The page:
BACKGROUND: The aim of this study was to validate the English version of the Itch Cognition Questionnaire in a sample of patients with chronic itch due to psoriasis or atopic dermatitis. An English-language version of an instrument assessing itch-related cognitions is needed since cognitions can contribute to a worsening of itch, and chronic itch is prevalent in English-speaking counties and internationally.

METHODS: The German Itch Cognitions Questionnaire was translated into English, and cognitive interviewing was conducted to finalize item wording. Internal and test-retest reliability, item discrimination, responsiveness to change, and construct, convergent, and discriminant validity were assessed in a national sample of 137 individuals with chronic itch due to atopic dermatitis or psoriasis recruited online.

RESULTS: Internal reliability was high with Cronbach’s alphas of 0.93 for the Catastrophizing subscale and 0.88–0.90 for Coping. The Pearson’s correlation assessing 1-month test-retest reliability for the Catastrophizing subscale was r = 0.62 and for the Coping subscale was r = 0.61. The corrected item-total correlation revealed that items were relatively consistent with the scores for the subscales (with correlations ranging from 0.58 to 0.79), indicating very good item discrimination. Results of factor analysis, convergent and discriminant, and responsiveness to change analyses provided evidence for validity.

CONCLUSIONS: This study showed good psychometric characteristics of the English version of the Itch Cognitions Questionnaire. We suggest that future studies investigate the use of the measure in clinical practice to assist with treatment planning and outcome assessment related to itch as well as address study limitations such as sampling and replication.

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Notes/Citation Information

Published in PLOS ONE, v. 15, no. 3, 0230585, p. 1-10.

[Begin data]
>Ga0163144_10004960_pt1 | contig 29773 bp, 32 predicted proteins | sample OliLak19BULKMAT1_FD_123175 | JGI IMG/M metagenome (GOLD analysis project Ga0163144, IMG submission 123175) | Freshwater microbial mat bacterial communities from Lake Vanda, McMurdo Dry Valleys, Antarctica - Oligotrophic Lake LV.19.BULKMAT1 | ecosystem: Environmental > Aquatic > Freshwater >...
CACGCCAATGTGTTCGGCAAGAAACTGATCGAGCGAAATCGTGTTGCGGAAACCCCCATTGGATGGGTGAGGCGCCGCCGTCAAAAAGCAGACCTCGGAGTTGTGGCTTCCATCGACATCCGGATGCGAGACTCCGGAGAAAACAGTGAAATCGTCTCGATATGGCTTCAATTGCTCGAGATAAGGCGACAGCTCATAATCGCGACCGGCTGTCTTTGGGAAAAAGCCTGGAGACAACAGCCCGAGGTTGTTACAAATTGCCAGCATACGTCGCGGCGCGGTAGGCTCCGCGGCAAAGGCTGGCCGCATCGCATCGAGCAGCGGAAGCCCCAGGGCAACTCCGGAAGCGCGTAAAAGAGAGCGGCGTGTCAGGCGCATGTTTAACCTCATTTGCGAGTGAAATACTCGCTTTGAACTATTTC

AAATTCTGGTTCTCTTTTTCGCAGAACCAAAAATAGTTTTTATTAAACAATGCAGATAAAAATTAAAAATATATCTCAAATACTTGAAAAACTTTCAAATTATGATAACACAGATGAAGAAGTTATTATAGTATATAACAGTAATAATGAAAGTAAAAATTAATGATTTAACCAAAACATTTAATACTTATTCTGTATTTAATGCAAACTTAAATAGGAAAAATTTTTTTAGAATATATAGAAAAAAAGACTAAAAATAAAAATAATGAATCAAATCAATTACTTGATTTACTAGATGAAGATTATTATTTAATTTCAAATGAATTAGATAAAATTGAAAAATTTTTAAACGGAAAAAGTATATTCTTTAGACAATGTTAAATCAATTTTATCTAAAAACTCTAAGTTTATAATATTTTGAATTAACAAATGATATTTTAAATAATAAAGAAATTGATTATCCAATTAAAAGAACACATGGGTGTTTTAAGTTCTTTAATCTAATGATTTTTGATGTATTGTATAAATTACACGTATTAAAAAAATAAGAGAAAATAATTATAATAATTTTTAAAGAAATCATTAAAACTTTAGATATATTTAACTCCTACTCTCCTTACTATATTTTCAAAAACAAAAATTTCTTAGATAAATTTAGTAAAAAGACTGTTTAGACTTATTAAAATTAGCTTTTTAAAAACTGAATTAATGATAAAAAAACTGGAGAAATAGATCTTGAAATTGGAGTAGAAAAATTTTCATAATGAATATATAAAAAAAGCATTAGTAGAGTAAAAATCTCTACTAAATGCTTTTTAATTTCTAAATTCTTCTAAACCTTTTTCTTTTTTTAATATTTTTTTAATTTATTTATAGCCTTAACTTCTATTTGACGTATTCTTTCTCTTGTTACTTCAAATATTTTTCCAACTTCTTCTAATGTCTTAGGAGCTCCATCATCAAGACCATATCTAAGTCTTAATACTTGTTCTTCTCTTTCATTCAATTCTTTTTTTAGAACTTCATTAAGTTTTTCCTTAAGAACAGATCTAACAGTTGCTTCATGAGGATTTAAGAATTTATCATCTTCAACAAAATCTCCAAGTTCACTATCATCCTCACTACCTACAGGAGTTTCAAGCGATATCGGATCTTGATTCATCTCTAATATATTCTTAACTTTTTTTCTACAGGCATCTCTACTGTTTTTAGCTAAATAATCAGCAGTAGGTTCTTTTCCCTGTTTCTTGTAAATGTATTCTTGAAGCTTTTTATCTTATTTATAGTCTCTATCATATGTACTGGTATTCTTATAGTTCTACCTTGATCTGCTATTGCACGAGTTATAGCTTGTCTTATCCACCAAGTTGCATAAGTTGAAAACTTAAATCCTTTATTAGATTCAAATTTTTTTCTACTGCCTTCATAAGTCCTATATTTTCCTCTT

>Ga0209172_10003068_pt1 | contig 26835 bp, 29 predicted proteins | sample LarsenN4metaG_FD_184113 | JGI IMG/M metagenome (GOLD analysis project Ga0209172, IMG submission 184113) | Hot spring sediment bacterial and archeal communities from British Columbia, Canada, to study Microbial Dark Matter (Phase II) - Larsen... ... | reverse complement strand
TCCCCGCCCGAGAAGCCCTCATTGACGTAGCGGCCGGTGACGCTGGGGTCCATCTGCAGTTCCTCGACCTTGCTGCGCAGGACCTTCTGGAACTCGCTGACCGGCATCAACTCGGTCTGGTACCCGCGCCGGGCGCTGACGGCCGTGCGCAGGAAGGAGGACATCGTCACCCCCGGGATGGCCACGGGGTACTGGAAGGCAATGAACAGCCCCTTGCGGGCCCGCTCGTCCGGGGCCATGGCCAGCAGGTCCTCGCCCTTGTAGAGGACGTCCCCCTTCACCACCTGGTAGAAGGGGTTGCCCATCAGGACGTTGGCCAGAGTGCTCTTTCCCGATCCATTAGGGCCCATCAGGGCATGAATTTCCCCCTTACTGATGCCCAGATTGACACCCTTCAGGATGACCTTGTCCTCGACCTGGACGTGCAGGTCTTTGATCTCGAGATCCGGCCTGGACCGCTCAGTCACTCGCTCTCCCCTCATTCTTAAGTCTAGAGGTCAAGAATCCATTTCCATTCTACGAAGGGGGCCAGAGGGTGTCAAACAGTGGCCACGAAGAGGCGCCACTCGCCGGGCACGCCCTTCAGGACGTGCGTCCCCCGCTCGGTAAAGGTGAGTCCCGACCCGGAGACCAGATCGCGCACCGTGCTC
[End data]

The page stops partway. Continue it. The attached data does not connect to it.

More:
© 2020 Heckman et al.

This is an open access article distributed under the terms of the Creative Commons Attribution License, which permits unrestricted use, distribution, and reproduction in any medium, provided the original author and source are credited.

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Funding Information

Funding sources included Pfizer WI206759, NIH P30CA006927, and NIH P30CA072720. Anke Ehlers is funded by the Wellcome Trust 200796.

Related Content

All data files are available from the Mendeley.com https://data.mendeley.com/datasets/jmgfb6mg2h/1 database (https://doi.org/10.17632/jmgfb6mg2h.1).

The data files are made available under the Creative Commons Attribution 4.0 International license and are available as the zip file listed at the end of this record.

Description of the data files is as follows:

Background: Many patients with chronic itch and atopic dermatitis (AD) or psoriasis do not receive/use available medical and psychosocial treatments properly due to system, provider, and/or patient factors. Objective: An educational website (ITCH-RELIEF4Me) to improve itch-related quality of life (QoL) for adults with AD or psoriasis and chronic itch was developed and assessed. Psychometric characteristics of the English version Itch Cognitions Questionnaire and two new measures of scratch as well as sleep-related scratch and itch were evaluated. Methods: Single-arm pre- and post-test design with one-month follow up (N = 137 at baseline).

jmgfb6mg2h-1.zip (109 kB)
ITCH-RELIEF4Me: Interactive Toolbox of Comprehensive Health Resources to Enhance Living with Itch - Educational Facilitation https://doi.org/10.17632/jmgfb6mg2h.1